O'Connor spent most of 2014 off work, attending twice-weekly physiotherapy and occupational therapy sessions at Altum Health, an Ottawa clinic used by WSIB to treat injured workers. Later sessions included psychological counselling.

The treatments helped for a short time, O'Connor said, but the pain would always come roaring back.
Dan O'Connor says he can't sit or stand for more than 15 minutes due to pain and spasms in his back. (Laurie Fagan/CBC)

Since his injury O'Connor has been on and off various cocktails of powerful narcotics designed to control his chronic pain. They've included oxycodone, hydromorphone and a fentanyl patch.

Despite the medication, the agony intensified, spreading to the left side of his back, his neck and even his legs.

"My ability to cope with the pain deteriorated," O'Connor said. "I said to the doctor, 'I just can't do this. There's something terribly wrong. It's killing me.' The more I tried to do the worse it got."

O'Connor's situation would get worse still.

Ordered back to work

A January 2015 medical report from Altum declared O'Connor had reached "maximum medical recovery" and could return to work. When he read it, O'Connor broke down.

"To find out you're being bullied into doing something, something you want to do anyway but you're being bullied to do more, that's not the way it should be when someone is injured."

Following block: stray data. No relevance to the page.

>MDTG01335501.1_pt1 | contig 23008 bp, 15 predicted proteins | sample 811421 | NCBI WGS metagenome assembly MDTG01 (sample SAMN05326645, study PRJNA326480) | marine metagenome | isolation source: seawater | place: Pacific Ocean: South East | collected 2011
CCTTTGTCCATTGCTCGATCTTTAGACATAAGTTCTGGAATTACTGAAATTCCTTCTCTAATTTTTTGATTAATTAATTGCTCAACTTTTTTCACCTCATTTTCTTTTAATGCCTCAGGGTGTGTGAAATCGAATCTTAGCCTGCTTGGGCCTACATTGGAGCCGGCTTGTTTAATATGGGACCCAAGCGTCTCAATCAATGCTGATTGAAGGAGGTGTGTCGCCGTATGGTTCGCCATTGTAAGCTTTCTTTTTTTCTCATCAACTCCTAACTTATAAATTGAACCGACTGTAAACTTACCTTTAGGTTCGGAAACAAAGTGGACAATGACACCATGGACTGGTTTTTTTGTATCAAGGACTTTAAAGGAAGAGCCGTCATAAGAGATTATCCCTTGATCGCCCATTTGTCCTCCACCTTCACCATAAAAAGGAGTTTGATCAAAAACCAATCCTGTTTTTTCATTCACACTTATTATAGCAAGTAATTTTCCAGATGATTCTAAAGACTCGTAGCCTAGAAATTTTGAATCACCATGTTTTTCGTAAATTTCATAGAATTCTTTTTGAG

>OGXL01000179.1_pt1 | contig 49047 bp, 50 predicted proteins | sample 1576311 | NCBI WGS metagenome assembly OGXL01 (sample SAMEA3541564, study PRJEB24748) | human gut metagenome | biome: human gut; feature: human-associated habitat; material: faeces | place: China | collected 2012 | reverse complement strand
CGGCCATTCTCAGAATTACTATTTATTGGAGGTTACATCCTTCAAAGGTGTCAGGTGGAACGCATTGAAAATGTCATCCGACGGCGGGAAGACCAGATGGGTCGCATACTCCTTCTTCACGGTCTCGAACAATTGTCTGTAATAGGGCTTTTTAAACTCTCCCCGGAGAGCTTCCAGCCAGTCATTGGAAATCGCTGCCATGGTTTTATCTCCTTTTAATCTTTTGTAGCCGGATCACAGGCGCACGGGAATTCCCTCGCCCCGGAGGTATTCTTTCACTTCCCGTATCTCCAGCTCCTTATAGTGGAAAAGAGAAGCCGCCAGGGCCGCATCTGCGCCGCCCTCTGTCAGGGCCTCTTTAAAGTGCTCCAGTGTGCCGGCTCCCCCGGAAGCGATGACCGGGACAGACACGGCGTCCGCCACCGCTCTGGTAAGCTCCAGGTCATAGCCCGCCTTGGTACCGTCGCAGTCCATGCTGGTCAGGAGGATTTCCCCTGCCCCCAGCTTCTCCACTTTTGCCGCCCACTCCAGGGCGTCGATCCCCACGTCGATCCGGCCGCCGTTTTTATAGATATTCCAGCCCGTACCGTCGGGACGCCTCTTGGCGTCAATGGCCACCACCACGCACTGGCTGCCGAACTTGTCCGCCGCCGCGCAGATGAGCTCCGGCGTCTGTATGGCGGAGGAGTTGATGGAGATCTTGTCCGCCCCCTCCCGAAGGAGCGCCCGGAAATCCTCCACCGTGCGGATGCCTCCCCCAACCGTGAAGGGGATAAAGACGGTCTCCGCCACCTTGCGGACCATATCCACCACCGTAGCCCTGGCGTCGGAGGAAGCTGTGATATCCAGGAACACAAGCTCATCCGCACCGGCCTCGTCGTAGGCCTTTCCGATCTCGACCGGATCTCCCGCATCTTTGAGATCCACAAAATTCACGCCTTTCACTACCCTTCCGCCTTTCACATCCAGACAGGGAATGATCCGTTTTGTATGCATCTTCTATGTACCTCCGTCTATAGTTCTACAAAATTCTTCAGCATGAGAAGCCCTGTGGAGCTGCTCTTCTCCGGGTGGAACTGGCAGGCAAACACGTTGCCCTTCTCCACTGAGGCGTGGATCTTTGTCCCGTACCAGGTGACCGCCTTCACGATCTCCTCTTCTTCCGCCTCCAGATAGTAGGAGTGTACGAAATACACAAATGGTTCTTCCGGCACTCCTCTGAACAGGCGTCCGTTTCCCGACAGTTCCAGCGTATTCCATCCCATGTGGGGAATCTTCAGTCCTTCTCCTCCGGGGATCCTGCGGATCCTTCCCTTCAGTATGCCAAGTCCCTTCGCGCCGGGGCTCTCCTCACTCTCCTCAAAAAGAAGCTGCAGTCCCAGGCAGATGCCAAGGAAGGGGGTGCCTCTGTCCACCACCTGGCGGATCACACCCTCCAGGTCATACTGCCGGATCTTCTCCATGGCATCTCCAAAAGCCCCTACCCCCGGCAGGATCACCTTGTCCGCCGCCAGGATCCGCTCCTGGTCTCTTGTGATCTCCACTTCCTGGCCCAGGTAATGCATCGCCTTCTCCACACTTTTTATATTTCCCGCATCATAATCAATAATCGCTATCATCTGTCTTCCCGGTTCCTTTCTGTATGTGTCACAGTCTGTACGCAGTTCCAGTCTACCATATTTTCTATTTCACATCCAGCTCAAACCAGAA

O'Connor reluctantly returned to work on a part-time basis in November 2015. The following spring it was decided he needed computer training to fulfil the demands of his new administrative job, so WSIB enrolled him in a "transitional" program in Ottawa.

The two-hour daily commute and six hours sitting in a classroom proved too much, and in July O'Connor stopped attending the program due to the overwhelming pain.

Denied compensation for 'pre-existing conditions'

In August O'Connor received a letter from his WSIB case manager informing him that the board would only compensate him for symptoms associated with his two lower vertebrae and not for the pain in his neck and leg, which the board determined to be "pre-existing conditions" and therefore "not compensable."
An image of Dan O'Connor's back from November 2014 shows scoliosis, an abnormal curvature of the spine. (Submitted)

On a scale of 100 used by the WSIB to evaluate the severity of a client's disability, O'Connor rated just 22.

The letter also characterized O'Connor as a "non-co-operative" client who "complained constantly" to WSIB staff. The board threatened to reduce his benefits if he didn't return to the training program.

That prompted Dr. Terence Woods, an emergency room doctor who treated O'Connor five times at the hospital in Arnprior, to write a letter to the board

Woods believes that despite the board's best intentions to rehabilitate O'Connor, the treatment plan hasn't worked. He considers O'Connor disabled by chronic pain and "simply unable to work."